Challenges in managing sleep problems in young children
Judith A Owens
Department of Pediatrics Brown University School of Medicine Providence, RI02903
Correspondence to : Dr OwensJOwens/at/Lifespan.org
￼See the article “A systematic review of treatment of settling problems and night waking in young children” on page 33.
Ramchandani and colleagues have systematically reviewed trials of interventions for the 2 most common sleep concerns in children younger than 5years : delayed sleep onset and problematic night waking. As the authors note, there is a relative paucity of well-controlled and methodologically sound studies of these interventions. This paucity reflects the difficulties in conducting this type of research, and it leads to difficulty in translating study results to the clinical setting.
Methodologic weaknesses in many of these studies include small sample size, the failure to include a control group, and reliance on subjective parental reporting to assess efficacy. In addition to these flaws in study design, a variety of other factors could have influenced treatment outcome, including individual differences in child temperament, educational level of the parent, and the presence or absence of marital difficulties. It is therefore not surprising that the more “generic” approaches, which failed to include a behavioral program tailored to the individual family or to address potential barriers to compliance with the treatment plan, were generally associated with worse clinical outcomes. In weighing the likelihood of success of any of the treatment methods discussed for an individual patient, the clinician must take these variables into account. In complex cases, referral to a sleep disorders center or a mental health professional is entirely justified.
The use of medication to treat childhood behavioral problems is highly controversial. This review addresses the use of sedative medication to treat sleep problems in young children, either alone or in combination with behavioral management. There is widespread concern that medication is being used inappropriately for treating a wide range of behavioral difficulties in young children. Anecdotal evidence suggests that both over-the-counter and prescription sedatives are commonly used for pediatric sleep problems in theUnited States, even in infants. For example, in a recent survey of pediatric practitioners in the northeastern United States, we found that over 20% of the practitioners were at least occasionally recommending diphenhydramine(Benadryl) at bedtime as a treatment for night terrors, a practice not based on empirical evidence.1 Clonidine, analpha agonist with sedative properties, is used by child psychiatrists for treating delayed sleep onset in children, despite reports of potentially serious and even fatal cardiovascular side effects.2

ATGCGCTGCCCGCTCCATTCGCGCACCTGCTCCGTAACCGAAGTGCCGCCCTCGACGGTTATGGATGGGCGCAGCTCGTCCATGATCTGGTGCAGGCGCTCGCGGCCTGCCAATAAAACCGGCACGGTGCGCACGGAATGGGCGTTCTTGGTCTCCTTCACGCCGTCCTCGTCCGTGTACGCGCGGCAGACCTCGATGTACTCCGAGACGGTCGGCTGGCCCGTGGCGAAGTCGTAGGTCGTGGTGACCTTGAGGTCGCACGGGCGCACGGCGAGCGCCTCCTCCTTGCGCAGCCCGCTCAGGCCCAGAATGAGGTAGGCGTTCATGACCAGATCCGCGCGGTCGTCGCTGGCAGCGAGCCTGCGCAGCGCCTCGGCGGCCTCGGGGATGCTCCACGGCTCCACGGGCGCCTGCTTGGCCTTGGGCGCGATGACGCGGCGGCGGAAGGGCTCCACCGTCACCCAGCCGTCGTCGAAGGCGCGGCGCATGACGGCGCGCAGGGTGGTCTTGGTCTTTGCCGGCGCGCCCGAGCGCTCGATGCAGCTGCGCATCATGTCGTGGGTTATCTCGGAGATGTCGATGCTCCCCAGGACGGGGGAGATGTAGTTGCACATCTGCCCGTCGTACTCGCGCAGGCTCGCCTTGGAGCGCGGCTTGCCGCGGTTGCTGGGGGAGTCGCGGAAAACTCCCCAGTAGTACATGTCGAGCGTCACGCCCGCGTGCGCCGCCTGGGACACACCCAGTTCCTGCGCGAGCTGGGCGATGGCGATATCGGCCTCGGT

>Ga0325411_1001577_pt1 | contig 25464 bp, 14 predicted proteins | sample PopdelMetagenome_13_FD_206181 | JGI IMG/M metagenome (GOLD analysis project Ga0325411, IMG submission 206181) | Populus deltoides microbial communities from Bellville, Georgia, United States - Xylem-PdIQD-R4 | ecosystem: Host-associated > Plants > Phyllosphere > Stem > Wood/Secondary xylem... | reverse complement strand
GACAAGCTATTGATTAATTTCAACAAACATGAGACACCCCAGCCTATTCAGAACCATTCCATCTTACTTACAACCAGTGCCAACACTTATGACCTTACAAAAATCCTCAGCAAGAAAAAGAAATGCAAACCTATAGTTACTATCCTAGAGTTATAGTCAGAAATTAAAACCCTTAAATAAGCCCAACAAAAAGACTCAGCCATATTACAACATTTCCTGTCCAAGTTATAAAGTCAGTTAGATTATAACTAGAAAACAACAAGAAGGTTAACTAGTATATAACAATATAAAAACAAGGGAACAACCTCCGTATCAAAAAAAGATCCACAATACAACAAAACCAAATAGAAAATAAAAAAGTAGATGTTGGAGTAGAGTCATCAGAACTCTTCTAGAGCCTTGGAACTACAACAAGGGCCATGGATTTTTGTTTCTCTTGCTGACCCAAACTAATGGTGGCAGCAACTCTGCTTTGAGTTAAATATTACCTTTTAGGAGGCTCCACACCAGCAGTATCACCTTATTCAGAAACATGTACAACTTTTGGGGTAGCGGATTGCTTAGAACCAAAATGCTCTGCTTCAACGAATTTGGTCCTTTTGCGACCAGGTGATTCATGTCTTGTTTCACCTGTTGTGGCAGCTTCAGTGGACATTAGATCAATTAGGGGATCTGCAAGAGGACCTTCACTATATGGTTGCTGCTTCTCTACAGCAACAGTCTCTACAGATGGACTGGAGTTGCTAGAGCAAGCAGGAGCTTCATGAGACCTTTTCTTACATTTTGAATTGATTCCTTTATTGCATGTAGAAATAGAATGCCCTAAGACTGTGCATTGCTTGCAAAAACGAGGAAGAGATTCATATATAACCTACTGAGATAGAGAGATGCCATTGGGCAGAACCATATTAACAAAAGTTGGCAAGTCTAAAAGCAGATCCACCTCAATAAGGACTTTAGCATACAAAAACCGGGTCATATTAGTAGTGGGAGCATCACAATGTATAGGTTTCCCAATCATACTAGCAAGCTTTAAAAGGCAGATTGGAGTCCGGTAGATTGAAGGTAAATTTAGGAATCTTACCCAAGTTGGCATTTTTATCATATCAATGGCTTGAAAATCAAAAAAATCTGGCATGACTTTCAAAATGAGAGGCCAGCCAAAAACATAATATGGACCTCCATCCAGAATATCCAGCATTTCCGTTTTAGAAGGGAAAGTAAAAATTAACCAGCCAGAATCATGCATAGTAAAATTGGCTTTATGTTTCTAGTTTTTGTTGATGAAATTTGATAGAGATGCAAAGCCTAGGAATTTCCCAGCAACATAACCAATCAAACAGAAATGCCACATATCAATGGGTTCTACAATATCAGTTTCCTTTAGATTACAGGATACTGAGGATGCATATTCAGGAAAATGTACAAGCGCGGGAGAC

Although the study by Ramchandani and colleagues suggests that the addition of sedative medication at the initiation of a behavioral treatment program might improve outcome, perhaps through improving parental compliance, they found little evidence supporting the use of medication as an isolated method of treatment, especially on a long-term basis. In addition, such treatment practices may implicitly encourage parents to seek out pharmacologic solutions for their child’s behavioral problems, instead of instituting a more labor-intensive but ultimately more successful behavior management program.
Finally, it is worth emphasizing that the definitions of sleep onset and night waking problems in young children are, to a certain extent, culturally determined. Our society places a high value on early acquisition of independent skills by children. This promotes the belief that“self-soothing” in infants is an important developmental milestone and that co-sleeping, or sleeping with a parent or sibling, is not an acceptable practice because it prevents the infant from becoming independent.Health care practitioners should be sensitive to potential cultural and individual family differences in the perception of sleep behaviors in children and take these into account in preventive and management strategies.
Competing interests : None declared
West J Med 2000 ; 173 : 38
1. Owens J, McGuinn M. The practice of pediatric sleep medicine :preliminary results of a regional community survey. J Dev BehavPediatr 1999. ; 20 :403.
2. Prince JB, Wilens TE, Biederman J, Spencer TJ, Wozniak JR.Clonidine for sleep disturbances associated with attention-deficit hyperactivity disorder : a systematic chart review of 62 cases. JAm Acad Child Adolesc Psychiatry 1996. ;35 : 599-605. [PubMed]
CHILDREN SLEEP CLININ